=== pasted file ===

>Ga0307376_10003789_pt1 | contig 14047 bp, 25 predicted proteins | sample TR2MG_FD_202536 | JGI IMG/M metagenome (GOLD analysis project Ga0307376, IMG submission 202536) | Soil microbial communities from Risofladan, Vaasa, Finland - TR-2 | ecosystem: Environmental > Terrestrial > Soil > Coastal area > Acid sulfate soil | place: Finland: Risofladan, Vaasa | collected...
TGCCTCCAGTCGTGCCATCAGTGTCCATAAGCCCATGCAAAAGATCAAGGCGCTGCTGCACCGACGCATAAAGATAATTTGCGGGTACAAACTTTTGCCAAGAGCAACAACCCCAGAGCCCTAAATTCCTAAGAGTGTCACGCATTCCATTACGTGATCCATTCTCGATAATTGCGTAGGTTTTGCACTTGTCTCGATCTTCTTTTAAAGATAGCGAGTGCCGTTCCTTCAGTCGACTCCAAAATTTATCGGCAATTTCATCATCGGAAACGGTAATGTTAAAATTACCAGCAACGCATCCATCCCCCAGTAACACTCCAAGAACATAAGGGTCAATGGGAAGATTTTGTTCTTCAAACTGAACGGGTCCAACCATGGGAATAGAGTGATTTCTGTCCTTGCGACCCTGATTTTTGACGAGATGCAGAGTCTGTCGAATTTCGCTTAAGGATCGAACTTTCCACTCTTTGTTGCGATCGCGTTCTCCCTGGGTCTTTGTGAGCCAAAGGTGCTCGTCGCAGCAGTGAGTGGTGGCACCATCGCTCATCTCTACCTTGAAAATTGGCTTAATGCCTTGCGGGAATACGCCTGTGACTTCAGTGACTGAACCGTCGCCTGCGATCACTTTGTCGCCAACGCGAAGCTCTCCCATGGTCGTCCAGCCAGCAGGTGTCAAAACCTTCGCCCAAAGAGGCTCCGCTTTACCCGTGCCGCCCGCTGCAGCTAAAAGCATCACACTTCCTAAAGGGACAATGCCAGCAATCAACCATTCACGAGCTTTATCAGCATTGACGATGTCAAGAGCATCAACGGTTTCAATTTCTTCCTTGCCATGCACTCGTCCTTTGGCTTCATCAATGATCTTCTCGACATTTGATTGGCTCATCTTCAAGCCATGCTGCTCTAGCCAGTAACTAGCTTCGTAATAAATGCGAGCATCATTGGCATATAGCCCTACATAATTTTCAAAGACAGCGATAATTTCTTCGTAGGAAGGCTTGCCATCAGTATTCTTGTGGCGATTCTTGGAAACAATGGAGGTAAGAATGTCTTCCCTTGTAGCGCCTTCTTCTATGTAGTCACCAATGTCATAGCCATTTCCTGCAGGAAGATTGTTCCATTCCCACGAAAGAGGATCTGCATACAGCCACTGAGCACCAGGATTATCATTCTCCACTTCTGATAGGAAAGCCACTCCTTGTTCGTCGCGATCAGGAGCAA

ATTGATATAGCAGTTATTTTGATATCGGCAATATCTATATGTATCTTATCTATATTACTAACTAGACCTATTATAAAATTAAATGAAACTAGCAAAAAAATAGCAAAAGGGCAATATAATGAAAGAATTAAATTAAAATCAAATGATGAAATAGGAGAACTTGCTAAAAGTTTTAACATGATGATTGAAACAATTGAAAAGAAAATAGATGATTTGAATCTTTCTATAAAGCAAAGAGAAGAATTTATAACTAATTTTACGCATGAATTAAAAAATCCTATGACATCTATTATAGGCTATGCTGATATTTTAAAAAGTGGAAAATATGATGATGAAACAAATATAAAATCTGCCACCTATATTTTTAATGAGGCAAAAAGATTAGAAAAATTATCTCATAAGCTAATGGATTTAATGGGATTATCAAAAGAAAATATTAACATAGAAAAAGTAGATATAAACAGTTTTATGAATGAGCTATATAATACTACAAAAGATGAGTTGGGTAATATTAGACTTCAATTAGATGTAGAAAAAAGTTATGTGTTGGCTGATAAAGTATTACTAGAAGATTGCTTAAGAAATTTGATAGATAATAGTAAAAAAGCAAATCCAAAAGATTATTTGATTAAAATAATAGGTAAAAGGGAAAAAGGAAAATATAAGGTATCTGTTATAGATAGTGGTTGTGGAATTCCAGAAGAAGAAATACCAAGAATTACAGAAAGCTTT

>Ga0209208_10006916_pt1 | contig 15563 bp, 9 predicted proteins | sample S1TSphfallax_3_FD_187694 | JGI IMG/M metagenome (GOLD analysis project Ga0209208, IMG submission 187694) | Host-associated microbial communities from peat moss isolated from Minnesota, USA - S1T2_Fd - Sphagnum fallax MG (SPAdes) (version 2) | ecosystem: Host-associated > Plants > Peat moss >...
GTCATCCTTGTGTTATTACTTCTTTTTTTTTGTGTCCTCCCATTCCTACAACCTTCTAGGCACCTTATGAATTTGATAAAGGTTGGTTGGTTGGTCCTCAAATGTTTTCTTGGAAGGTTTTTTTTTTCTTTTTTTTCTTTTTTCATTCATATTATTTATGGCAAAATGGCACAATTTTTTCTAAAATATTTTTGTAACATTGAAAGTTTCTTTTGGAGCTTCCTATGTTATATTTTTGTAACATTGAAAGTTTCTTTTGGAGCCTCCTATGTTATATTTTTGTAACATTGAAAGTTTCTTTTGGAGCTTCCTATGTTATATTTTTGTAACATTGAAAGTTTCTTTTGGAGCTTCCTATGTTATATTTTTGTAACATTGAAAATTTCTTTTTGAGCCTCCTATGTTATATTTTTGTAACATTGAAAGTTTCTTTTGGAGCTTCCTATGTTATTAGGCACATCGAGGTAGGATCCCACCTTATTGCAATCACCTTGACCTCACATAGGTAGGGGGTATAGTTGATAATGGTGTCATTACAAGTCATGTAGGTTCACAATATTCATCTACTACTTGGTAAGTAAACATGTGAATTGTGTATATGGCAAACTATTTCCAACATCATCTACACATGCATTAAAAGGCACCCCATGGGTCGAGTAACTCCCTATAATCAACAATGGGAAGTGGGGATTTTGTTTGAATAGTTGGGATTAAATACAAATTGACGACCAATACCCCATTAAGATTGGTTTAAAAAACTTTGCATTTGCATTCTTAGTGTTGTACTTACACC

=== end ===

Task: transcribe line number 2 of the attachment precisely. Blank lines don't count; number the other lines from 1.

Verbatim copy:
TGCCTCCAGTCGTGCCATCAGTGTCCATAAGCCCATGCAAAAGATCAAGGCGCTGCTGCACCGACGCATAAAGATAATTTGCGGGTACAAACTTTTGCCAAGAGCAACAACCCCAGAGCCCTAAATTCCTAAGAGTGTCACGCATTCCATTACGTGATCCATTCTCGATAATTGCGTAGGTTTTGCACTTGTCTCGATCTTCTTTTAAAGATAGCGAGTGCCGTTCCTTCAGTCGACTCCAAAATTTATCGGCAATTTCATCATCGGAAACGGTAATGTTAAAATTACCAGCAACGCATCCATCCCCCAGTAACACTCCAAGAACATAAGGGTCAATGGGAAGATTTTGTTCTTCAAACTGAACGGGTCCAACCATGGGAATAGAGTGATTTCTGTCCTTGCGACCCTGATTTTTGACGAGATGCAGAGTCTGTCGAATTTCGCTTAAGGATCGAACTTTCCACTCTTTGTTGCGATCGCGTTCTCCCTGGGTCTTTGTGAGCCAAAGGTGCTCGTCGCAGCAGTGAGTGGTGGCACCATCGCTCATCTCTACCTTGAAAATTGGCTTAATGCCTTGCGGGAATACGCCTGTGACTTCAGTGACTGAACCGTCGCCTGCGATCACTTTGTCGCCAACGCGAAGCTCTCCCATGGTCGTCCAGCCAGCAGGTGTCAAAACCTTCGCCCAAAGAGGCTCCGCTTTACCCGTGCCGCCCGCTGCAGCTAAAAGCATCACACTTCCTAAAGGGACAATGCCAGCAATCAACCATTCACGAGCTTTATCAGCATTGACGATGTCAAGAGCATCAACGGTTTCAATTTCTTCCTTGCCATGCACTCGTCCTTTGGCTTCATCAATGATCTTCTCGACATTTGATTGGCTCATCTTCAAGCCATGCTGCTCTAGCCAGTAACTAGCTTCGTAATAAATGCGAGCATCATTGGCATATAGCCCTACATAATTTTCAAAGACAGCGATAATTTCTTCGTAGGAAGGCTTGCCATCAGTATTCTTGTGGCGATTCTTGGAAACAATGGAGGTAAGAATGTCTTCCCTTGTAGCGCCTTCTTCTATGTAGTCACCAATGTCATAGCCATTTCCTGCAGGAAGATTGTTCCATTCCCACGAAAGAGGATCTGCATACAGCCACTGAGCACCAGGATTATCATTCTCCACTTCTGATAGGAAAGCCACTCCTTGTTCGTCGCGATCAGGAGCAA